Home Inspector Blog
Home Inspector Blog
It’s no secret that 2021 was a tough year in the Home Inspection industry, especially in the Halifax area. With the sharp increase in competition for home buyers, many have chosen to waive the inspection contingency when purchasing a home. Needless to say, skipping the home inspection is a B-A-D idea and while not the ideal solution, I do offer walkthrough consultations and strongly encourage post-sale inspections. If you are a first-time homebuyer, it is especially important to know what to expect in the coming years and plan accordingly as homes require a maintenance plan to avoid costly and disruptive issues.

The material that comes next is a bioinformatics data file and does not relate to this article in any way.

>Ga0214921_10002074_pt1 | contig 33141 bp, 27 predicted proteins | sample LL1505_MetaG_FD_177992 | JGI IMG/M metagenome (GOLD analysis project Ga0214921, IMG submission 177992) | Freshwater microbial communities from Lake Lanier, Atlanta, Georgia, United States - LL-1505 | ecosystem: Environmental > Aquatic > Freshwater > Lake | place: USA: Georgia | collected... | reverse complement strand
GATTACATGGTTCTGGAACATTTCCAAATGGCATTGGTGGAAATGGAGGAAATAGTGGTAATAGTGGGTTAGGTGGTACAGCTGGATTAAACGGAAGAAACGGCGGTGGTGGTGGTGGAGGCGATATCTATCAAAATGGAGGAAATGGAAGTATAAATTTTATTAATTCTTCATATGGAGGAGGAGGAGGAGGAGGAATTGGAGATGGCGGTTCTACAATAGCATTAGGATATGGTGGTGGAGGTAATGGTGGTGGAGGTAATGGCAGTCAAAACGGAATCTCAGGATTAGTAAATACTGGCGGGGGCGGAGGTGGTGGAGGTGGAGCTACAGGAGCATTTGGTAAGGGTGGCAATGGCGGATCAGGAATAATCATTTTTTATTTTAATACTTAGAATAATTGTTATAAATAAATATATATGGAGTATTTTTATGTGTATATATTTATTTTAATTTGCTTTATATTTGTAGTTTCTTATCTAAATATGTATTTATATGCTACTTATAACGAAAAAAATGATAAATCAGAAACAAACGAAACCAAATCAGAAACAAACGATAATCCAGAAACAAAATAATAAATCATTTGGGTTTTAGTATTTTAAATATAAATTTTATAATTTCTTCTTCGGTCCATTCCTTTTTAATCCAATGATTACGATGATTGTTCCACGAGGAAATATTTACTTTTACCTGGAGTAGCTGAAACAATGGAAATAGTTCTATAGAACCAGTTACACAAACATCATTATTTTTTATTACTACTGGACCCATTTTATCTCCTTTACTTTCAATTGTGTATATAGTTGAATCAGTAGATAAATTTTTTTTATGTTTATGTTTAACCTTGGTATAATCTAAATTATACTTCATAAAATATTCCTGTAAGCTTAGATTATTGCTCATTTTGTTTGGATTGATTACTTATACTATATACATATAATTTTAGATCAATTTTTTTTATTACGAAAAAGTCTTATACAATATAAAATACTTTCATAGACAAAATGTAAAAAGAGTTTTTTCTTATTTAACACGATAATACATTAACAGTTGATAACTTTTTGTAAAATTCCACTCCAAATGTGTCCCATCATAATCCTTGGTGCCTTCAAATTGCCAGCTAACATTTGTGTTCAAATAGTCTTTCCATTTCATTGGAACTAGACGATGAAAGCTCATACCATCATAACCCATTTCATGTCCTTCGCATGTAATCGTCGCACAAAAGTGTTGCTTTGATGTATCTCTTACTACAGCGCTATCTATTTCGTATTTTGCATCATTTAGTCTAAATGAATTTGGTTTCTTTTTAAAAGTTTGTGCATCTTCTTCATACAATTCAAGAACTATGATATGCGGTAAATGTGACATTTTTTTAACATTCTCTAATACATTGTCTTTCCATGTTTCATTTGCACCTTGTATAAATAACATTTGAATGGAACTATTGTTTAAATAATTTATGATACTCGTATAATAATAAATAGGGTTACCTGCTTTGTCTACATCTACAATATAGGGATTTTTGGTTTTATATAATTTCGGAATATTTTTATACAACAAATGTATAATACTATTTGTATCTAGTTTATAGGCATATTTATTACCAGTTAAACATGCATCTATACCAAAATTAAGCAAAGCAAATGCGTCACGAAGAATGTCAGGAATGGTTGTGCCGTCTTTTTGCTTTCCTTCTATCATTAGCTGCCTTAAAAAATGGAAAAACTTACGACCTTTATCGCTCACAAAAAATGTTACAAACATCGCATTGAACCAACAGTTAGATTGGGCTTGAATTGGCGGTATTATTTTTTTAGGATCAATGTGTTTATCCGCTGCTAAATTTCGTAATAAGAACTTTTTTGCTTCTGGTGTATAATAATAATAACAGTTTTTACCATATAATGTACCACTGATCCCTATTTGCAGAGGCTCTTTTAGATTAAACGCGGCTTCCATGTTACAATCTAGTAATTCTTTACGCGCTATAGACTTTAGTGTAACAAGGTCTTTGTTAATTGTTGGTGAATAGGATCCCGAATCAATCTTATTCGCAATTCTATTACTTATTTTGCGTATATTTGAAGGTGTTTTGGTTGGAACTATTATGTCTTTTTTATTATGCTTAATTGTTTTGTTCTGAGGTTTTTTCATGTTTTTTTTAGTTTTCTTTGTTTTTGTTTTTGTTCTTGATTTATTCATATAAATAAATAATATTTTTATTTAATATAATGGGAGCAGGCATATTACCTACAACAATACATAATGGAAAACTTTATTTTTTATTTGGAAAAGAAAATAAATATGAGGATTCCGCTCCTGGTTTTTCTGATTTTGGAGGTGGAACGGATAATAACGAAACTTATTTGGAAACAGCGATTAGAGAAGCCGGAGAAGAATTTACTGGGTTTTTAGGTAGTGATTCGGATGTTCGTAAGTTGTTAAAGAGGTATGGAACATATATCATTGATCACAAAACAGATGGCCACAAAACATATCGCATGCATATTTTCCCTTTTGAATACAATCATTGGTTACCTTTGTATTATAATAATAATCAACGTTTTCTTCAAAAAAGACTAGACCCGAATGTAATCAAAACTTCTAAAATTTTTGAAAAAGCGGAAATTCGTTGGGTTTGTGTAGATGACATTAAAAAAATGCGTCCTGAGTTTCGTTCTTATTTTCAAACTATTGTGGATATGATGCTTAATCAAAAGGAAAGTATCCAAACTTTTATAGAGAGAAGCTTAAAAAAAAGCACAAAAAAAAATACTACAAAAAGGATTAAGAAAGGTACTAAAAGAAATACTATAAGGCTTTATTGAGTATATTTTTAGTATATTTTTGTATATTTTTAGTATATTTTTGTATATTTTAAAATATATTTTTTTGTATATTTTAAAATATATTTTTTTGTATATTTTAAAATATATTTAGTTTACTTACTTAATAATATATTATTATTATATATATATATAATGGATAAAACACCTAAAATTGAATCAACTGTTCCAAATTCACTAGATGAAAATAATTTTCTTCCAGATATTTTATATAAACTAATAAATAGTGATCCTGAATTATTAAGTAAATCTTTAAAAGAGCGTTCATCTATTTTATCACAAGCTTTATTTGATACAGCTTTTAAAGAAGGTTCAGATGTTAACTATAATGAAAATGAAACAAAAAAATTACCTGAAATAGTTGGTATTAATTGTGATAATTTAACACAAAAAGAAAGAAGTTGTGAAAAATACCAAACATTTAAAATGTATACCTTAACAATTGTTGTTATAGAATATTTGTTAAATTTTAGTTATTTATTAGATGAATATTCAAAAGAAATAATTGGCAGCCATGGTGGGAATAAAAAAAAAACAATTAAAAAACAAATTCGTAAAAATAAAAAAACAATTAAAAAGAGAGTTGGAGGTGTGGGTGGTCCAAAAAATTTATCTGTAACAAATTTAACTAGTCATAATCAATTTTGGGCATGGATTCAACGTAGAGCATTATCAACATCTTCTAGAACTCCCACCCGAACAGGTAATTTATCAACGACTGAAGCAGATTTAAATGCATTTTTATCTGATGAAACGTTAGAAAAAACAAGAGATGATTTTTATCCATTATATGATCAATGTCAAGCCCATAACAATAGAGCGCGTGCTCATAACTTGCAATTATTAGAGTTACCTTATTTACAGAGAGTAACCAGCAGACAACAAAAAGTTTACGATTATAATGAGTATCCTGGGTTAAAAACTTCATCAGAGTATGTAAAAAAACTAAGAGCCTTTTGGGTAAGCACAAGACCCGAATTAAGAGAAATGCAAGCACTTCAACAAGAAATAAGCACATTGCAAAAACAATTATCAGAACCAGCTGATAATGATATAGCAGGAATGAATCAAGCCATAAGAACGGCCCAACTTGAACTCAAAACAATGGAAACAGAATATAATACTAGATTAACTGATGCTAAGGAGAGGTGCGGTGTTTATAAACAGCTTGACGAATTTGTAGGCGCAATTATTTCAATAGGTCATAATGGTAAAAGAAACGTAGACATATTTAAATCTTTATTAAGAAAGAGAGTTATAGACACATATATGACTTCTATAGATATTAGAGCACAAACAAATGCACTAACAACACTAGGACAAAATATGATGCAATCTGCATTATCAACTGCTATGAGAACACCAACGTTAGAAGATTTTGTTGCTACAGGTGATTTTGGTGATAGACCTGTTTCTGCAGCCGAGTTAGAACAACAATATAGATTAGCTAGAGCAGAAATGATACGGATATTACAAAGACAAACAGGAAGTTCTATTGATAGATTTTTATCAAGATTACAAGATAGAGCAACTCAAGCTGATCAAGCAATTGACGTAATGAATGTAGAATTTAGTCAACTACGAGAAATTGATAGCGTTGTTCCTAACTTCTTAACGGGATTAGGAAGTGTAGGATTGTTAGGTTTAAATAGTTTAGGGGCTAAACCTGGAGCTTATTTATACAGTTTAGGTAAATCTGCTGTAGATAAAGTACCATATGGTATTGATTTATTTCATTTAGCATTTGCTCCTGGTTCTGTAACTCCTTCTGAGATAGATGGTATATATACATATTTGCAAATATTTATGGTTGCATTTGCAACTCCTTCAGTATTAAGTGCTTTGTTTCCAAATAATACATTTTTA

When I was in the planning stages of starting my company and before the COVID-19 pandemic, I wanted to know the reasons why the services of a professional home inspector were not being considered. I found that many people have had bad experiences in the past with home inspectors that were lacking in either technical or communication skills. There is also much misunderstanding amongst new homeowners as to the value of having a home inspection and what exactly a home inspection entails. Here are a few of the more common criticisms I hear and my thoughts on them.
Home Inspectors are More Interested in Staying on the Good Side of Agents